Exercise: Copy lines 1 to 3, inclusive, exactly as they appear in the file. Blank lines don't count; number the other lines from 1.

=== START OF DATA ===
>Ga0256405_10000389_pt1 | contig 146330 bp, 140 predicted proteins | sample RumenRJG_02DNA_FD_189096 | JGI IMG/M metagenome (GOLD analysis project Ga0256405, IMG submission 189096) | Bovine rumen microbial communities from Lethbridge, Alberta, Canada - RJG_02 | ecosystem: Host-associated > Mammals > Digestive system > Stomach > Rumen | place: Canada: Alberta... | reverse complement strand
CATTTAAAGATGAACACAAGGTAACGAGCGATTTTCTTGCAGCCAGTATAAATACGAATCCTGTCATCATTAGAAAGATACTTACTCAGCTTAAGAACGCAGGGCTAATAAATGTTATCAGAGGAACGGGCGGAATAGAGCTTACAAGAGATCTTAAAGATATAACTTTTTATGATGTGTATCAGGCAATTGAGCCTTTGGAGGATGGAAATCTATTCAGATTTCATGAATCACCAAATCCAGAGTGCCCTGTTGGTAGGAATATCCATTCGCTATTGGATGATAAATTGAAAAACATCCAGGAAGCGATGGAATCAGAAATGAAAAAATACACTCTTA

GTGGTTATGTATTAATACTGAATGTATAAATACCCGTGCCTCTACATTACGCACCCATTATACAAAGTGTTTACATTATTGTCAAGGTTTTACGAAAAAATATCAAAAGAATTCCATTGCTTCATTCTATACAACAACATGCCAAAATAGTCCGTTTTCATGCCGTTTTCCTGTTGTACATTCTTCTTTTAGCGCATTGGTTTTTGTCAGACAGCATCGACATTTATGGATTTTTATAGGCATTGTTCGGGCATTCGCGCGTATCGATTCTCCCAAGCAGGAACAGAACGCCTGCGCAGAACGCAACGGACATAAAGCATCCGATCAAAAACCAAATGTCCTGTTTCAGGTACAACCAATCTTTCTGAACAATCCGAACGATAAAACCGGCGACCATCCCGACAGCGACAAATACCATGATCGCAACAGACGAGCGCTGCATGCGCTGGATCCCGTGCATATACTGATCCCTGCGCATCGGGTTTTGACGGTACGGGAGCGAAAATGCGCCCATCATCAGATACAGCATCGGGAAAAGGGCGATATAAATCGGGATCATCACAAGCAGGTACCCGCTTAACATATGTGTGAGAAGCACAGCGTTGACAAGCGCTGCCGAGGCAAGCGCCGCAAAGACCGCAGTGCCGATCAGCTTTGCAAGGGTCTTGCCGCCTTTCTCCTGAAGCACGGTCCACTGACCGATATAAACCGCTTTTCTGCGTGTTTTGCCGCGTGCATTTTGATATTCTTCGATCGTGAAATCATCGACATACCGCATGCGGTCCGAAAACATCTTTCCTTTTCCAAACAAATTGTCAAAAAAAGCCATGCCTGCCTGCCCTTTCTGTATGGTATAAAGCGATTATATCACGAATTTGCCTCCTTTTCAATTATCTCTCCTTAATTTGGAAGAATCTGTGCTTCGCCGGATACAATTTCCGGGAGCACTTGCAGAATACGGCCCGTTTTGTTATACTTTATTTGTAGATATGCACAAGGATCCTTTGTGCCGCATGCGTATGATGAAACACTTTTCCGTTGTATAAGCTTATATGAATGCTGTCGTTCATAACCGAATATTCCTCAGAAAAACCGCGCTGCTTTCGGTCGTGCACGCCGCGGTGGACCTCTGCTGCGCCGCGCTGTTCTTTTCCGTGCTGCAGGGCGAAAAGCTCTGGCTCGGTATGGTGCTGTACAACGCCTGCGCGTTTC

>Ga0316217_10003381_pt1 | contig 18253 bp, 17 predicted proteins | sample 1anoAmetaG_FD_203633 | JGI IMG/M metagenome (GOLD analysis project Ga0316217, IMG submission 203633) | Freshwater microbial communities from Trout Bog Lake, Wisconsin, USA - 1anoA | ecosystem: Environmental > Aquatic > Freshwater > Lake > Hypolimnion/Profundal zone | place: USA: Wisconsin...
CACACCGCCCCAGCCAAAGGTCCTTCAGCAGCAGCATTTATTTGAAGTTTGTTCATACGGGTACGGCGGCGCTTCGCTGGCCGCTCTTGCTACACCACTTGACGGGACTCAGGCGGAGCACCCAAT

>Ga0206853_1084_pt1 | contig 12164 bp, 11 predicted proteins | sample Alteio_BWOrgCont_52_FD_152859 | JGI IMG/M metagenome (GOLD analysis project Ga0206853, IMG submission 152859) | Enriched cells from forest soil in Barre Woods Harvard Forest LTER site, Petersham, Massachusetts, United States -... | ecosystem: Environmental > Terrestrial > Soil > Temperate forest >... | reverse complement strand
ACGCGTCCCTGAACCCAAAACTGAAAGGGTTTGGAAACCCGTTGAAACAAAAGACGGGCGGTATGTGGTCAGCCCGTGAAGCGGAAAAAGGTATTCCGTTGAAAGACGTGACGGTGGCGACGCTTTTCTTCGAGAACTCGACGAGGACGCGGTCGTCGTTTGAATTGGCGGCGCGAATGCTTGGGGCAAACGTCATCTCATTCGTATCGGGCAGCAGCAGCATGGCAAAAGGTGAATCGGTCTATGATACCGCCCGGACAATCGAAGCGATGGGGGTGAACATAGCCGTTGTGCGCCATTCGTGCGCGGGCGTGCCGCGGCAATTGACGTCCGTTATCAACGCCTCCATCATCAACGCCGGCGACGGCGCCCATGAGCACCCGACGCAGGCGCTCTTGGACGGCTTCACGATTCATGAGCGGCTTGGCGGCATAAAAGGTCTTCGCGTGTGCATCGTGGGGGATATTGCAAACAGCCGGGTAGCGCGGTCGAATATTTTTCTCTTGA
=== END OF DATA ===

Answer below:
>Ga0256405_10000389_pt1 | contig 146330 bp, 140 predicted proteins | sample RumenRJG_02DNA_FD_189096 | JGI IMG/M metagenome (GOLD analysis project Ga0256405, IMG submission 189096) | Bovine rumen microbial communities from Lethbridge, Alberta, Canada - RJG_02 | ecosystem: Host-associated > Mammals > Digestive system > Stomach > Rumen | place: Canada: Alberta... | reverse complement strand
CATTTAAAGATGAACACAAGGTAACGAGCGATTTTCTTGCAGCCAGTATAAATACGAATCCTGTCATCATTAGAAAGATACTTACTCAGCTTAAGAACGCAGGGCTAATAAATGTTATCAGAGGAACGGGCGGAATAGAGCTTACAAGAGATCTTAAAGATATAACTTTTTATGATGTGTATCAGGCAATTGAGCCTTTGGAGGATGGAAATCTATTCAGATTTCATGAATCACCAAATCCAGAGTGCCCTGTTGGTAGGAATATCCATTCGCTATTGGATGATAAATTGAAAAACATCCAGGAAGCGATGGAATCAGAAATGAAAAAATACACTCTTA

GTGGTTATGTATTAATACTGAATGTATAAATACCCGTGCCTCTACATTACGCACCCATTATACAAAGTGTTTACATTATTGTCAAGGTTTTACGAAAAAATATCAAAAGAATTCCATTGCTTCATTCTATACAACAACATGCCAAAATAGTCCGTTTTCATGCCGTTTTCCTGTTGTACATTCTTCTTTTAGCGCATTGGTTTTTGTCAGACAGCATCGACATTTATGGATTTTTATAGGCATTGTTCGGGCATTCGCGCGTATCGATTCTCCCAAGCAGGAACAGAACGCCTGCGCAGAACGCAACGGACATAAAGCATCCGATCAAAAACCAAATGTCCTGTTTCAGGTACAACCAATCTTTCTGAACAATCCGAACGATAAAACCGGCGACCATCCCGACAGCGACAAATACCATGATCGCAACAGACGAGCGCTGCATGCGCTGGATCCCGTGCATATACTGATCCCTGCGCATCGGGTTTTGACGGTACGGGAGCGAAAATGCGCCCATCATCAGATACAGCATCGGGAAAAGGGCGATATAAATCGGGATCATCACAAGCAGGTACCCGCTTAACATATGTGTGAGAAGCACAGCGTTGACAAGCGCTGCCGAGGCAAGCGCCGCAAAGACCGCAGTGCCGATCAGCTTTGCAAGGGTCTTGCCGCCTTTCTCCTGAAGCACGGTCCACTGACCGATATAAACCGCTTTTCTGCGTGTTTTGCCGCGTGCATTTTGATATTCTTCGATCGTGAAATCATCGACATACCGCATGCGGTCCGAAAACATCTTTCCTTTTCCAAACAAATTGTCAAAAAAAGCCATGCCTGCCTGCCCTTTCTGTATGGTATAAAGCGATTATATCACGAATTTGCCTCCTTTTCAATTATCTCTCCTTAATTTGGAAGAATCTGTGCTTCGCCGGATACAATTTCCGGGAGCACTTGCAGAATACGGCCCGTTTTGTTATACTTTATTTGTAGATATGCACAAGGATCCTTTGTGCCGCATGCGTATGATGAAACACTTTTCCGTTGTATAAGCTTATATGAATGCTGTCGTTCATAACCGAATATTCCTCAGAAAAACCGCGCTGCTTTCGGTCGTGCACGCCGCGGTGGACCTCTGCTGCGCCGCGCTGTTCTTTTCCGTGCTGCAGGGCGAAAAGCTCTGGCTCGGTATGGTGCTGTACAACGCCTGCGCGTTTC